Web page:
Studies of RNA dominance in DM1 have focused mainly on misregulated alternative splicing in cardiac and skeletal muscle. The present study is the first to examine global effects of CUGexp RNA on gene expression. The major findings are that CUGexp transcripts induce specific changes in gene expression, and that similar but non-identical changes occur in Mbnl1 knockout mice. Together with previous observations that splicing abnormalities in HSALR transgenic and Mbnl1 knockout mice are quite similar (10,12), these findings suggest that sequestration of Mbnl1 is the predominant mechanism for CUGexp-induced re-modeling of the muscle transcriptome in this transgenic model. While many of the expression changes can be attributed to hyperexcitability, as evidenced by similar changes in Clcn1−/− mice, it appears that most of the effects of CUGexp RNA or Mbnl1 loss are independent of myotonia. Furthermore, gene expression changes in HSALR mice show little overlap with dystrophin null mice (34), suggesting that changes in these DM1 models mainly reflect a specific response to CUGexp RNA rather than a non-specific consequence of muscle injury or repair. Taken together, our results support the hypothesis that CUGexp-Mbnl1 interaction is a critical event in DM1 pathogenesis, and strengthen the rationale for targeting this interaction as a therapeutic strategy.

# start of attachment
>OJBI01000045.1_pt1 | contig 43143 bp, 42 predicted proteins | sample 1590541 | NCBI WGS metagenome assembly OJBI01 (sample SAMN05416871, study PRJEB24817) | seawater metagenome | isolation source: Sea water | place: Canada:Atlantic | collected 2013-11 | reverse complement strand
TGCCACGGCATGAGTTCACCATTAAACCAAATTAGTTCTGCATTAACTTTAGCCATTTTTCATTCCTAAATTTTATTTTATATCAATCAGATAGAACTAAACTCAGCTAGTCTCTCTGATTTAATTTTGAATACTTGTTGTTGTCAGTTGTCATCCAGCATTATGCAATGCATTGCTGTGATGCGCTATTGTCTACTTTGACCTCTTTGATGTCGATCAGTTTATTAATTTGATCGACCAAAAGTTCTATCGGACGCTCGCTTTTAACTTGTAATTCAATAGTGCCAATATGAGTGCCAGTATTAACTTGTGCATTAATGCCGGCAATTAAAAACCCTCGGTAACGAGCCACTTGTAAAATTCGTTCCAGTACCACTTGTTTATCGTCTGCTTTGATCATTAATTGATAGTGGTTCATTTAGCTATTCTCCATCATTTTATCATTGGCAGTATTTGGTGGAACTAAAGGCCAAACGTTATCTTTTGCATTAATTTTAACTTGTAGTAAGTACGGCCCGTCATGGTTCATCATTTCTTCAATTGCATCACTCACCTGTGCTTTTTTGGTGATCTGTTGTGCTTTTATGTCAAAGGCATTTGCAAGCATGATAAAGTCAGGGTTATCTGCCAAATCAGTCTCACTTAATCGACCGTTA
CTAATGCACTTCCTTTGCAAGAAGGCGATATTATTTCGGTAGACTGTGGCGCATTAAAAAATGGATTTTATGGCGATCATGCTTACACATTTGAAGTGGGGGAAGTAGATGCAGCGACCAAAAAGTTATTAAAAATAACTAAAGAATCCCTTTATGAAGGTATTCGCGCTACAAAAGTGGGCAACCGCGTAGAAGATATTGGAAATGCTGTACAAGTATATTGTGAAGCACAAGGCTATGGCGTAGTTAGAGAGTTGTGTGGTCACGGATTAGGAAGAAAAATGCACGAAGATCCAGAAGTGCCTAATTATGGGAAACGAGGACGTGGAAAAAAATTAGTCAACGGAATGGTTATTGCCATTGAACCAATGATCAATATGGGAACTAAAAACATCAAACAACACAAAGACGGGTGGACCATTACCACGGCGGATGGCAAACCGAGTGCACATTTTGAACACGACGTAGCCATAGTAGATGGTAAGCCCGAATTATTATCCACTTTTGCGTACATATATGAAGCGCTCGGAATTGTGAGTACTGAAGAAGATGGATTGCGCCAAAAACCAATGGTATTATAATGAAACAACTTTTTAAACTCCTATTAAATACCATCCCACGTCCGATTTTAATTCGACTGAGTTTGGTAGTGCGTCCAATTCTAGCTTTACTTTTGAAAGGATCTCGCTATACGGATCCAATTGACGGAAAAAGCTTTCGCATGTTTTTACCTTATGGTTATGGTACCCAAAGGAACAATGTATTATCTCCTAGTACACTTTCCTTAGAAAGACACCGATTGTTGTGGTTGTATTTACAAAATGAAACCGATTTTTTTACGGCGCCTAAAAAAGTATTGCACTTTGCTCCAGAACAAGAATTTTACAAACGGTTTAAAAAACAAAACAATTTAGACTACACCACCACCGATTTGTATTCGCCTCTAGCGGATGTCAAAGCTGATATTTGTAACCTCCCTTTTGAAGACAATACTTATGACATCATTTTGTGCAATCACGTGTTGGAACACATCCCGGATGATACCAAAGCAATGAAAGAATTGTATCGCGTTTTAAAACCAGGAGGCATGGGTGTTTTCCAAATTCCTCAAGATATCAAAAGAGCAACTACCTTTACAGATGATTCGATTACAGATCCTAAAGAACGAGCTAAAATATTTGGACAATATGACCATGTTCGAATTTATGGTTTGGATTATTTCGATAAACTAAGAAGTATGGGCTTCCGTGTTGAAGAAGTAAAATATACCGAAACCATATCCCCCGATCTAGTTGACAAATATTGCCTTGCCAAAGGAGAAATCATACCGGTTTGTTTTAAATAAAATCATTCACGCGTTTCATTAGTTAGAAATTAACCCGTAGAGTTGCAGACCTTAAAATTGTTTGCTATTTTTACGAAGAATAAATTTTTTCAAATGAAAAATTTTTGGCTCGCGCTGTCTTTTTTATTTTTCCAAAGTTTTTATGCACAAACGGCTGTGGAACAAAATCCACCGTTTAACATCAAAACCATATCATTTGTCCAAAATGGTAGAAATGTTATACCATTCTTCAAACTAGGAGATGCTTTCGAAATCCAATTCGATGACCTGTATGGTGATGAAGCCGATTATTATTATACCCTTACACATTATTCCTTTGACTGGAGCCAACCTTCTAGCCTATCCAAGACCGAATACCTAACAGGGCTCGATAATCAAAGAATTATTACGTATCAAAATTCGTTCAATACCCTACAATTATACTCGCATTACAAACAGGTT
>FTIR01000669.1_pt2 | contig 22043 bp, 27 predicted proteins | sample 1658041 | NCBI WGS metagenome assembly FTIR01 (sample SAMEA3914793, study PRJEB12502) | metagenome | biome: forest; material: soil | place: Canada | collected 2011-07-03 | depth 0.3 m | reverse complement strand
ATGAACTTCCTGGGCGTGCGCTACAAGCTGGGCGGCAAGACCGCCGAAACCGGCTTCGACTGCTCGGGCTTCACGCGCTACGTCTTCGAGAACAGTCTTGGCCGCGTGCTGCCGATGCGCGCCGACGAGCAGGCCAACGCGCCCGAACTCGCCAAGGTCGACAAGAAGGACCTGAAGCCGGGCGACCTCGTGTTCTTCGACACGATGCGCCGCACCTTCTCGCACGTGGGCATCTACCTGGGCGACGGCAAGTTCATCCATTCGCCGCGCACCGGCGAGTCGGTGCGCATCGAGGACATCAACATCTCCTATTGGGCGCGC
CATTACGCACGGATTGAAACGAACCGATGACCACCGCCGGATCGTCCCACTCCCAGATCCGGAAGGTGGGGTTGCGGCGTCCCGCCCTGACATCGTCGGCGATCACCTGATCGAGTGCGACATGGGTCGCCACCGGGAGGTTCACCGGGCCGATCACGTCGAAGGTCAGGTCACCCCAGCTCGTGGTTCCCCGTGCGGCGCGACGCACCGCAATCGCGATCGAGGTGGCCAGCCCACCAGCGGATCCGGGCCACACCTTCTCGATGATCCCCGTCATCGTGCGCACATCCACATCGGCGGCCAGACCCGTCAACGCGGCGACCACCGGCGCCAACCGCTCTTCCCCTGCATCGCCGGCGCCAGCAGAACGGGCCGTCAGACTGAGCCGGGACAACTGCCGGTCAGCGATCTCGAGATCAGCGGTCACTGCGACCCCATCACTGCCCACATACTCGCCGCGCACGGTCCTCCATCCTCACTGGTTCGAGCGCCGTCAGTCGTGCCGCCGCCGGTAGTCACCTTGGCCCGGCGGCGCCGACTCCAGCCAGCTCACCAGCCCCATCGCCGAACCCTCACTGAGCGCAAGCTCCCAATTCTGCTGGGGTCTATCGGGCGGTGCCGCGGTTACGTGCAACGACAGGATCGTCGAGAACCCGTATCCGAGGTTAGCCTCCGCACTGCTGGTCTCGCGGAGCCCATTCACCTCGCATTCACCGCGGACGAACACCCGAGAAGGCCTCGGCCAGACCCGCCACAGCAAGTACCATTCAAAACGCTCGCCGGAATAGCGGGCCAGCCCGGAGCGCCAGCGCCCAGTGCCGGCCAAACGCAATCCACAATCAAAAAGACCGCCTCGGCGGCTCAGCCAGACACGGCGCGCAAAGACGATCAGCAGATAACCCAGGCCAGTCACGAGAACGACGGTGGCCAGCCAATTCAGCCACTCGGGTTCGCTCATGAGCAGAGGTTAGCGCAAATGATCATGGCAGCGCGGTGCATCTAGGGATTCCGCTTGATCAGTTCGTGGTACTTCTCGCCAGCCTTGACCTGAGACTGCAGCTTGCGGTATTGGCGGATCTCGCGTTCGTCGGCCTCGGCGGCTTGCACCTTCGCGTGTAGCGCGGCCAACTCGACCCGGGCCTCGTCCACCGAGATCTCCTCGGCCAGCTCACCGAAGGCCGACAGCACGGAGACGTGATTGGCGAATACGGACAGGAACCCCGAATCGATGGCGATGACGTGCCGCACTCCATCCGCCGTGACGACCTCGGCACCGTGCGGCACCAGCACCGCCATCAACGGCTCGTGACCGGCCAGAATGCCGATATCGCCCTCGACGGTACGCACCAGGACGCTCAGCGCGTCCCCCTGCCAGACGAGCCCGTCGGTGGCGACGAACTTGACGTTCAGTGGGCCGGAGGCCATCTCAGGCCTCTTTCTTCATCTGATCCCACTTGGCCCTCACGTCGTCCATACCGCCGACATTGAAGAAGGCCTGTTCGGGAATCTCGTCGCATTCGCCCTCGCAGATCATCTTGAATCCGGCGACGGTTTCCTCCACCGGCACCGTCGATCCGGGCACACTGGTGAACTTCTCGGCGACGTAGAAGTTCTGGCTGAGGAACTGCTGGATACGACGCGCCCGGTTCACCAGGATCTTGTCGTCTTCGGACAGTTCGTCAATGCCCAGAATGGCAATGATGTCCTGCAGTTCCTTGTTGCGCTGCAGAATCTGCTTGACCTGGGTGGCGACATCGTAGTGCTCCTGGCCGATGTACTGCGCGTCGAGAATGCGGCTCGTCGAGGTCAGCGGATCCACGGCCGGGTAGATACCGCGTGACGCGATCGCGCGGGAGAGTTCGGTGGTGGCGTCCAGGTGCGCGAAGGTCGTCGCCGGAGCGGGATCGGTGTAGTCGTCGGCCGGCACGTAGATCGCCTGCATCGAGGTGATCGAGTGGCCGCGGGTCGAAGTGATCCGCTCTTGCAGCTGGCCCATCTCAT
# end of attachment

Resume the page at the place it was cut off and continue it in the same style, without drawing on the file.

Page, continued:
A subset of changes (at least 10%) induced by CUGexp RNA did not occur in Mbnl1 knockout or Clcn1 null mice. As Mbnl2 and Mbnl3 proteins are also sequestered by CUGexp RNA (45), it is possible that these changes may result from combinatorial loss of several proteins in the muscleblind-like family. Alternatively, these changes may result from overexpression of CUG-BP1 or NKX-2.5, or other CUGexp-binding proteins that have not yet been identified.